Local News

Love bug infestation is under way in Highlands

SEBRING - They're called love bugs, but Highlands County resident certainly have nothing but disdain for them. "I hate them," said Sebring High School student Anna Froelich, adding that she's spent time over the last few days sweeping the insects out of her house. UPS deliveryman Deek Leeks swatted one away from his eye as he was delivering a package Tuesday afternoon. The Lake Wales resident said he's never seem them this bad in the 23 years he's been doing this job. "I'm actually eating these things," Leeks said.
It's that time of year again, when people swat at their faces almost as soon as they step out of the house. Love bug season has descended on Florida again, and some here in Highlands County say it's the worst they've ever seen. Is that the case, or is it because last year's season was relatively mild due to dryer conditions? "This is about normal," said Randy Gornto, livestock agent with the Highlands County Livestock Extension Office. "They're attracted to water sources." Norm Leppla, program director for the University of Florida's Integrated Pest Management, said the love bugs' appearance in May is based upon environmental cues. "They spend most of their time on the soil surface, or under leaves," he said. "They reach their extent of growth and then emerge, based on environmental cues. This time of year, the cue would be increase of temperature." This cue allows the bugs to come out at the same time in order to maximize reproduction, according to Leppla. "The end of their lives, the females lay the eggs in a vegetated place on the soil surface," he said. "Vegetated can be leaf litter or cow feces." So, the love bugs are attracted to moisture and heat. It appears they're also attracted to white objects. "If you look at anything white, they just (are drawn) to white," said Jim Higgins, general manager of Sebring Love Bugg's Car Wash. "I don't know what the attraction is, but it is." The love bugs are also detrimental to a motorist's car, which Gornto attributes to the insect's body chemistry makeup. "They will eat through the paint," he said. Higgins compares the love bugs to a paint stripper, in the way they can damage a vehicle's look. He said it's imperative that residents wash their cars every day to keep them in good condition "There's no replacement for soap and water, and you've got to scrub it," Higgins said. "Rain won't do it." His business has definitely seen a sharp uptake in the number of customers over the past several days. "We've been packed out with cars," said Love Bugg's manager Teresa Wright. "There was days last week ... there was as many as 263 cars in just one day." On their busiest days, the car wash has around seven attendees doing pre-scrubs on the vehicles. Information from the University of Florida's entomology department states that placing a large screen in the front of the grill will protect the finish on the front of the car. Recently waxed cars are also ideal, as it makes it easier to remove the love bugs. Gornto said these seasons generally last four to six weeks. After that, when mating season is over, they go back into hiding. Where do they hide? Pastures and moist areas, according to Gornto. He added that you can often run into great clouds of love bugs if you're around marshy properties. Being free from the love bugs for another few months can't come soon enough for people like Maria Astorquiza, another hater of the seasonal insects. "You need to clean your car every day," she said.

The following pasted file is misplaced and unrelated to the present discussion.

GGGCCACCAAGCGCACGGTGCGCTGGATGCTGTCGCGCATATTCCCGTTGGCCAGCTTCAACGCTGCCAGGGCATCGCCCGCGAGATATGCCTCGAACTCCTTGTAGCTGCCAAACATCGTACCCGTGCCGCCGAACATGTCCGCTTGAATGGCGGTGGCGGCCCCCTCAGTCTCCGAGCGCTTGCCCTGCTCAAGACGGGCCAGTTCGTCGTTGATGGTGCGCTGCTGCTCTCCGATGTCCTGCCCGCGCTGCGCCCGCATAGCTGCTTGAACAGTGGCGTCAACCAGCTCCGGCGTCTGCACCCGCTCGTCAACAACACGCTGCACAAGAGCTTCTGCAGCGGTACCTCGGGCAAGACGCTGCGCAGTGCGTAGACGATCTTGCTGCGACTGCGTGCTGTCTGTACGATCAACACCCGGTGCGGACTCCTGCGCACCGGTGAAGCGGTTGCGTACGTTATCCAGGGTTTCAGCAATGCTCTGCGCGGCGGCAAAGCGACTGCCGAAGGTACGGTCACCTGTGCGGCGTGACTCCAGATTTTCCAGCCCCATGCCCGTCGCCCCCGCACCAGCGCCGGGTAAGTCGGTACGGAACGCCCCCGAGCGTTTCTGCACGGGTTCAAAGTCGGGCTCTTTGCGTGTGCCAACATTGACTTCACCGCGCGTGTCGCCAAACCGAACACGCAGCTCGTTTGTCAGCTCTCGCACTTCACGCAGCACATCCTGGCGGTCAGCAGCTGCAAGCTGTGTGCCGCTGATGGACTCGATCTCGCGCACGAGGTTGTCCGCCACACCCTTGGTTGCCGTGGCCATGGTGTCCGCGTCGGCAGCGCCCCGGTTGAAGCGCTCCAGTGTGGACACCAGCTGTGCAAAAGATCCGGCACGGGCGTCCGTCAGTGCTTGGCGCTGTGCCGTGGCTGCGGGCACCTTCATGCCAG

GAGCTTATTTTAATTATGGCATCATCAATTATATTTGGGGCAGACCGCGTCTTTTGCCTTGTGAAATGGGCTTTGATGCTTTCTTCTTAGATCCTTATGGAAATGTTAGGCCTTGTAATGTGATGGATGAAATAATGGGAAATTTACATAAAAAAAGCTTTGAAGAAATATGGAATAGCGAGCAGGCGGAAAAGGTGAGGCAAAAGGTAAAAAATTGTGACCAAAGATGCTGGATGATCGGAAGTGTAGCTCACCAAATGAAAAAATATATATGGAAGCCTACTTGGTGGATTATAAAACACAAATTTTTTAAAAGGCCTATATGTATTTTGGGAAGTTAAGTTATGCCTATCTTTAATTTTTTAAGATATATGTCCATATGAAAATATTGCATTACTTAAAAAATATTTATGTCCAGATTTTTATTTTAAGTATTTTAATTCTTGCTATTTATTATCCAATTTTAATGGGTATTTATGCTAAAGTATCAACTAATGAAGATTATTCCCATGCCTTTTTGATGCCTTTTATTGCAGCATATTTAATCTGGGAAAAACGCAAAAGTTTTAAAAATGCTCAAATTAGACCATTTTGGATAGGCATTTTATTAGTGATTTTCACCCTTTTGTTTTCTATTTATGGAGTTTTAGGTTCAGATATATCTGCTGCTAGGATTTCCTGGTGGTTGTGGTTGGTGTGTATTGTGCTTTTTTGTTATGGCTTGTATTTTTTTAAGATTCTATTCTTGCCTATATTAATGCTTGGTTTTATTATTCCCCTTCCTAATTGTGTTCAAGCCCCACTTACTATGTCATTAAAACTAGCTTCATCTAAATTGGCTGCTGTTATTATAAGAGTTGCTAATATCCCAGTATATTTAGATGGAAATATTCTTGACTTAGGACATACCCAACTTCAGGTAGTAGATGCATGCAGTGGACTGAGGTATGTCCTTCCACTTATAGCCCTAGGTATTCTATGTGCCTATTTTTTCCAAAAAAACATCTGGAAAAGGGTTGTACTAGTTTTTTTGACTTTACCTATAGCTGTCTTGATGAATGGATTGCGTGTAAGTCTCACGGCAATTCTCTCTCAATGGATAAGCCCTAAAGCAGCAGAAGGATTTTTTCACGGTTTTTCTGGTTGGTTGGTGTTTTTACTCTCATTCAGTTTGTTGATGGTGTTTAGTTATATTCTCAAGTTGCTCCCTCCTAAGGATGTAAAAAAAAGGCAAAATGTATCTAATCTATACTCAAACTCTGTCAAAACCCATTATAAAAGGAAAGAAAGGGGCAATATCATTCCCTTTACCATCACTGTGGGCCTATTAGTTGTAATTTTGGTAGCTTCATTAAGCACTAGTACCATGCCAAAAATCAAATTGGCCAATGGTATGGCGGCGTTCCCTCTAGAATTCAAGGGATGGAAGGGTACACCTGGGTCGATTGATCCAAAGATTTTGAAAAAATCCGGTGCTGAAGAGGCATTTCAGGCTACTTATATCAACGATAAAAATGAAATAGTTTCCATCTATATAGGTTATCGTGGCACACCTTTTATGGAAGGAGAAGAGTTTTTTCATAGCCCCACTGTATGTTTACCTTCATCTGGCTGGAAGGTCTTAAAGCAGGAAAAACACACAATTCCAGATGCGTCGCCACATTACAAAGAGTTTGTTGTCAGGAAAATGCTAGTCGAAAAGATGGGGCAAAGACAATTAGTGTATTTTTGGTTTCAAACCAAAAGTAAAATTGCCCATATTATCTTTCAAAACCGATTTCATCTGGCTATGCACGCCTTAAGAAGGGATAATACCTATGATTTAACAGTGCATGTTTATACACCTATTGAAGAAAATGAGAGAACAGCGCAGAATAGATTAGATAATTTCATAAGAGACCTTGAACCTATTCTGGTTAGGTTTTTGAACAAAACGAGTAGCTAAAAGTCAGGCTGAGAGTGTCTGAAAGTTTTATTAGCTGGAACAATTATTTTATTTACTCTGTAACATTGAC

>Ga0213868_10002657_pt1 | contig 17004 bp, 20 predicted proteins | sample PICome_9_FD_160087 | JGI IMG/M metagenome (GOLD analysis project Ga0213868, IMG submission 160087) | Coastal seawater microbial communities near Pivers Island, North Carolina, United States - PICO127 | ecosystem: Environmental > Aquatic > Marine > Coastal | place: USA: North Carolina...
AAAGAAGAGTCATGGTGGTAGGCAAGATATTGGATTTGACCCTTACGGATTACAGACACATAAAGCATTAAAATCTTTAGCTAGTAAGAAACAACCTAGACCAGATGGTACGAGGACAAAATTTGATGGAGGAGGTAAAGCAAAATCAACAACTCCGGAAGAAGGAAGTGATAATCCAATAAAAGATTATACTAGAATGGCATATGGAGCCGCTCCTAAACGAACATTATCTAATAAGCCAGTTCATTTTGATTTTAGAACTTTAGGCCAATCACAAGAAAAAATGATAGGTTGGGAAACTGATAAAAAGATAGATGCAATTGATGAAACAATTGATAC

Highlands Today reporter Brad Dickerson can be reached at (863) 386-5838 or bdickerson@highlandstoday.com